"Mr. President - get to a microphone immediately and establish calm and order," Roy later tweeted. "Now. And work with Capitol Police to secure the Capitol. It’s the last thing you’ll do that matters as President."

"I like many people voted for President Trump in the 2020 election and hoped for a different result," said Rep. Michael McCaul. "But violence and destruction is not the way to express your grievances. This is disgraceful and has to end." 

"I am currently safe, but the Capitol has been breached and some colleagues are trapped there," said Rep. Lloyd Doggett. "President Trump has set loose violence on our Congress."

"The Constitution gives our citizens the right to peacefully assemble. It does not give them the right to destroy property and commit violence against our first responders; Capitol Police and law enforcement have our full support," said Rep. Roger Williams. "I am disgusted by the actions of those who came to our nation’s capital with violent intentions. This behavior is an extraordinary stain on our democracy."

Rep. Veronica Escobar of El Paso shared a video from inside the capitol, also blaming the "chaos and lawlessness" on the president.

"I call on protesters in our state and our nation’s Capital to practice their constitutional right in a peaceful manner," said the Texas Attorney General on Twitter. "I stand for election integrity and the democratic process. I will not tolerate violence and civil disorder."

Rep. Sheila Jackson Lee said, "I am in the US Capitol. I am safe and will not fear or leave because of this unwarranted and shameless violence. These actions are not serving well at all our precious Democracy, America."

Rep. Al Green called on President Trump to call on his supporters to stop "this madness."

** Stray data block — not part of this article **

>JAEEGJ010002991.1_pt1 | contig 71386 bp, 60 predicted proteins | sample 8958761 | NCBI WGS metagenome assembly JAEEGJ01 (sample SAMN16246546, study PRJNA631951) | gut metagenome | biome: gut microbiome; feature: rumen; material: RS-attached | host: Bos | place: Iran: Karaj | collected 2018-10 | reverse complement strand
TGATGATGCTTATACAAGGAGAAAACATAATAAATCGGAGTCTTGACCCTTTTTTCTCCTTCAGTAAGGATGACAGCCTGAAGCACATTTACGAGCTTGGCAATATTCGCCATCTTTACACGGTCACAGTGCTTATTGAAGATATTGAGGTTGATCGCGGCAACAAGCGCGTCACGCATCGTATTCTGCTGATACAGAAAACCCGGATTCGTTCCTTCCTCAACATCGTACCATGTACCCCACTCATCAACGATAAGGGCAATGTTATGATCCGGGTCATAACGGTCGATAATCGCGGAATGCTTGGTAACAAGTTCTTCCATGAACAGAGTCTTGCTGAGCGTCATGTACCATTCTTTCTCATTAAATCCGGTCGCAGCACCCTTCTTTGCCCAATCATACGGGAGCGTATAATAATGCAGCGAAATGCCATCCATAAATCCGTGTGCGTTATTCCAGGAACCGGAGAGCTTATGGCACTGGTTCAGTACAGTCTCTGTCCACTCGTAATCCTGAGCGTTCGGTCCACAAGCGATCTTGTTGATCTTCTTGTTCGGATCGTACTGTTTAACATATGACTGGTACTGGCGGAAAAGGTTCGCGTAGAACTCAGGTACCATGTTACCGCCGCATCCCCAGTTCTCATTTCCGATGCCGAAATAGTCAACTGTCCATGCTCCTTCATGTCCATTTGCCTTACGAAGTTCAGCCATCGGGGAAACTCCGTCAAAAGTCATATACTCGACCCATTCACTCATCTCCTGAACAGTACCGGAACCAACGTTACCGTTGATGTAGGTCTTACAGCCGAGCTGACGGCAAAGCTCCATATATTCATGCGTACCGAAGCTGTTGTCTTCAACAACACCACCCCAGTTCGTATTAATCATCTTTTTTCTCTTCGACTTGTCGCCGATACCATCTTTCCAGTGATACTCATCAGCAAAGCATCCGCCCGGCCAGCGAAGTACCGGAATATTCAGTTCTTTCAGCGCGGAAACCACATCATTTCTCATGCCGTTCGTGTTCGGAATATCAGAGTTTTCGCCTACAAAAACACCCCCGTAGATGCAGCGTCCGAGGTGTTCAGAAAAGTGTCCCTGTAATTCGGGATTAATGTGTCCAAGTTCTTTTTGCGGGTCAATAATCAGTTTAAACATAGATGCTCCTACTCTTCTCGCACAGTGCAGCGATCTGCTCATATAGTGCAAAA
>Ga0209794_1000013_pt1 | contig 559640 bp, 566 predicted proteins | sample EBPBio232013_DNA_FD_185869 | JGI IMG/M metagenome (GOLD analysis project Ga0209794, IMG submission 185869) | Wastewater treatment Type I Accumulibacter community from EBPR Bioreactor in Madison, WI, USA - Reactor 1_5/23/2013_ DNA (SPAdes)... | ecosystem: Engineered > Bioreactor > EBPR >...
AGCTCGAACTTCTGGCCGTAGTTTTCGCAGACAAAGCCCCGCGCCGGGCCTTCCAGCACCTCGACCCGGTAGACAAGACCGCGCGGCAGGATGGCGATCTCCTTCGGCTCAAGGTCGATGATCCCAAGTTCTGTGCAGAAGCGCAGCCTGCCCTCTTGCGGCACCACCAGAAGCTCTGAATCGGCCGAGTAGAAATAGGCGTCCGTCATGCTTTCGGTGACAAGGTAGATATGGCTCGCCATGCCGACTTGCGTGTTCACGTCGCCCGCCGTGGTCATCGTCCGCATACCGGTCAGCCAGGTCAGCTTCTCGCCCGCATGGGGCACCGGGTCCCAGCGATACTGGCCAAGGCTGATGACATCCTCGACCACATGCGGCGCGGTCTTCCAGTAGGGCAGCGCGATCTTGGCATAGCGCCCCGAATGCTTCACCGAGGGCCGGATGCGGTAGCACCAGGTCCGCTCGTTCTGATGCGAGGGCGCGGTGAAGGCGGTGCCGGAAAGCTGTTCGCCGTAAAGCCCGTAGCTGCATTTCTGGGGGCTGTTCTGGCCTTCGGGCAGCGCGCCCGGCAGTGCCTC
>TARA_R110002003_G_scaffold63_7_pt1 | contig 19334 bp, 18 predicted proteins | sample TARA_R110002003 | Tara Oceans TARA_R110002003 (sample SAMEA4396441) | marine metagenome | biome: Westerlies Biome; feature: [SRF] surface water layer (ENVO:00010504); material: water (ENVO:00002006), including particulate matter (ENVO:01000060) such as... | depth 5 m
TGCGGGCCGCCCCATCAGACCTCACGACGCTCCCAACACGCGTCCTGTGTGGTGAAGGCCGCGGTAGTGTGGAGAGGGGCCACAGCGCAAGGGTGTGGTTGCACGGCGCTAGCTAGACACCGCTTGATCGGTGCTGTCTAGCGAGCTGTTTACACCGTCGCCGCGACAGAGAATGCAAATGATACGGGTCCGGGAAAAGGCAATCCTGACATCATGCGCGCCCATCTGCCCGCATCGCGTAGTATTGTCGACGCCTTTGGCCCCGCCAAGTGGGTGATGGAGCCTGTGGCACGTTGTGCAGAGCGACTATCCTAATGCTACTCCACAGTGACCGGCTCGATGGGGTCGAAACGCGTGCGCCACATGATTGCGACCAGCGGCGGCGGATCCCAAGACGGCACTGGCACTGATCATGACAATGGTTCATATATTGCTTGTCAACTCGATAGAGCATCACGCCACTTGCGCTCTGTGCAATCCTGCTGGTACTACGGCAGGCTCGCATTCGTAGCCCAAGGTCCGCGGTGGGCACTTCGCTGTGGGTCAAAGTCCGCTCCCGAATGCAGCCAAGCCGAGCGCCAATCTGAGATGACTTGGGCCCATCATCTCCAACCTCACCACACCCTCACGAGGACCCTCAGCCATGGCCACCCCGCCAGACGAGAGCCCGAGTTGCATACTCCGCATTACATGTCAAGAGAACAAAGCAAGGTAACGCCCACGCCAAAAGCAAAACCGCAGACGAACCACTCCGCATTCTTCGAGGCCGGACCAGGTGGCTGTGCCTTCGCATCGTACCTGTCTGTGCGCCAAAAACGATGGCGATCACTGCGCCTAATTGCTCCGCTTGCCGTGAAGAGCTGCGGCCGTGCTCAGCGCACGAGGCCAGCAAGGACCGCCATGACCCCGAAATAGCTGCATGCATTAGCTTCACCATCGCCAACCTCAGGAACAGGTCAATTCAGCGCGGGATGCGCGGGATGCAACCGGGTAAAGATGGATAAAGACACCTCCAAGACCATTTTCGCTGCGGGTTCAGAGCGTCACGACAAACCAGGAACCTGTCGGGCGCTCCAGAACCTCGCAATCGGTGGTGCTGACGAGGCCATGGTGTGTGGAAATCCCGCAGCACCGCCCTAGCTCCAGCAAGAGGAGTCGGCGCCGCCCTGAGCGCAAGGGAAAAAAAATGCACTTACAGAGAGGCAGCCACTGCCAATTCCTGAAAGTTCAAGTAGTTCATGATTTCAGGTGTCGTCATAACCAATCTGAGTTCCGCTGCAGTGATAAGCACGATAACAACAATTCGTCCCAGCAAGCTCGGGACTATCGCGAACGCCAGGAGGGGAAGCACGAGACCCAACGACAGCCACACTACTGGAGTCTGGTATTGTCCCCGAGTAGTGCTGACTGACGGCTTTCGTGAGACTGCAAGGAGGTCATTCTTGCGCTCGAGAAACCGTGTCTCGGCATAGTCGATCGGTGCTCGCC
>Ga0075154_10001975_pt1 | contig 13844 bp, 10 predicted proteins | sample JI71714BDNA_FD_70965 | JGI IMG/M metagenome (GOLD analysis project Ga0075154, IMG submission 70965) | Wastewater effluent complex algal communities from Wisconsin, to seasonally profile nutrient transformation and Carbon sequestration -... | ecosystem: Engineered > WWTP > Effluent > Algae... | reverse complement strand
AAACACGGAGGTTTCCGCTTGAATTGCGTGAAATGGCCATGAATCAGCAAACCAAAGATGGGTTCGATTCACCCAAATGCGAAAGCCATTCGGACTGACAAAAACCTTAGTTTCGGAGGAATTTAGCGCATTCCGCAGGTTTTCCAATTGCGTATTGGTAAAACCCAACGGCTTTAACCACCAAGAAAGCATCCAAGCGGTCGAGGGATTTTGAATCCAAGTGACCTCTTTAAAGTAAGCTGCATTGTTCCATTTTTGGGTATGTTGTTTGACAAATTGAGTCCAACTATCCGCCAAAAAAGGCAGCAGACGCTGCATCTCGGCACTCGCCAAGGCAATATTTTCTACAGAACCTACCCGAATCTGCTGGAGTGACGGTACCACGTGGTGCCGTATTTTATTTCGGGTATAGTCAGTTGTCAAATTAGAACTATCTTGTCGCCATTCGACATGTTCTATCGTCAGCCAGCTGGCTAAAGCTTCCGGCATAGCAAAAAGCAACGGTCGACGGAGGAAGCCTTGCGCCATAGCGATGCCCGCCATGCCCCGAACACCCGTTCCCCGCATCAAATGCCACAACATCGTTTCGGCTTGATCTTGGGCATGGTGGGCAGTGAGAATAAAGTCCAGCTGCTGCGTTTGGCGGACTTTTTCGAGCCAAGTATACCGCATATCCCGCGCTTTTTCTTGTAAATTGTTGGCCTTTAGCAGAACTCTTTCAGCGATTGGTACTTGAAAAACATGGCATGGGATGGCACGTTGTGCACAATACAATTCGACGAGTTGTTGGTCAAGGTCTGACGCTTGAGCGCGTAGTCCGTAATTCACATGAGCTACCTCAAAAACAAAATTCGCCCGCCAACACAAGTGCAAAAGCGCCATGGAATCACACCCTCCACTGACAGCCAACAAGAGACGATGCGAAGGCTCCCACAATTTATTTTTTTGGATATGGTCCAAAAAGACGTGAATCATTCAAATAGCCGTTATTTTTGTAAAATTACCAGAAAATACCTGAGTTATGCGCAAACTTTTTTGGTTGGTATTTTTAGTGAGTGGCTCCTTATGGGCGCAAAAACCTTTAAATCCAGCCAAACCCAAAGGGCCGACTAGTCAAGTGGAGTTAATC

Judge Carter said the violence is "unacceptable."

Texas Congressman Joaquin Castro tweeted the following statement:

"I’m safe and sheltering in place. Thank you to folks reaching out.  The President of the United States incited a coup attempt. It’s a dark day in America — but peace, democracy, and the rule of law will prevail."

"Make no mistake: the domestic terrorism at the U.S. Capitol by armed protesters is not only Trump's fault alone," added his brother, former San Antonio Mayor Julián Castro. "This is the result of leaders in the Republican Party fueling conspiracy, division, and hatred for years. And it won't be fixed until they lose their office."

The Texas GOP tweeted the following statement:

"The Texas GOP supports the rights of all to freely assemble and redress grievances. However, we do condemn violence and pray for all in our nation's capital."

ABC News shared a photo of law enforcement officers pointing their guns at a House Chamber door that had been vandalized by protesters during a joint session of Congress.

Protestors also gathered in Austin on Wednesday outside of the Texas Capitol, however, there have not been reports of any vandalism or break-ins. Public access appeared to be blocked off Wednesday afternoon after the events in Washington erupted.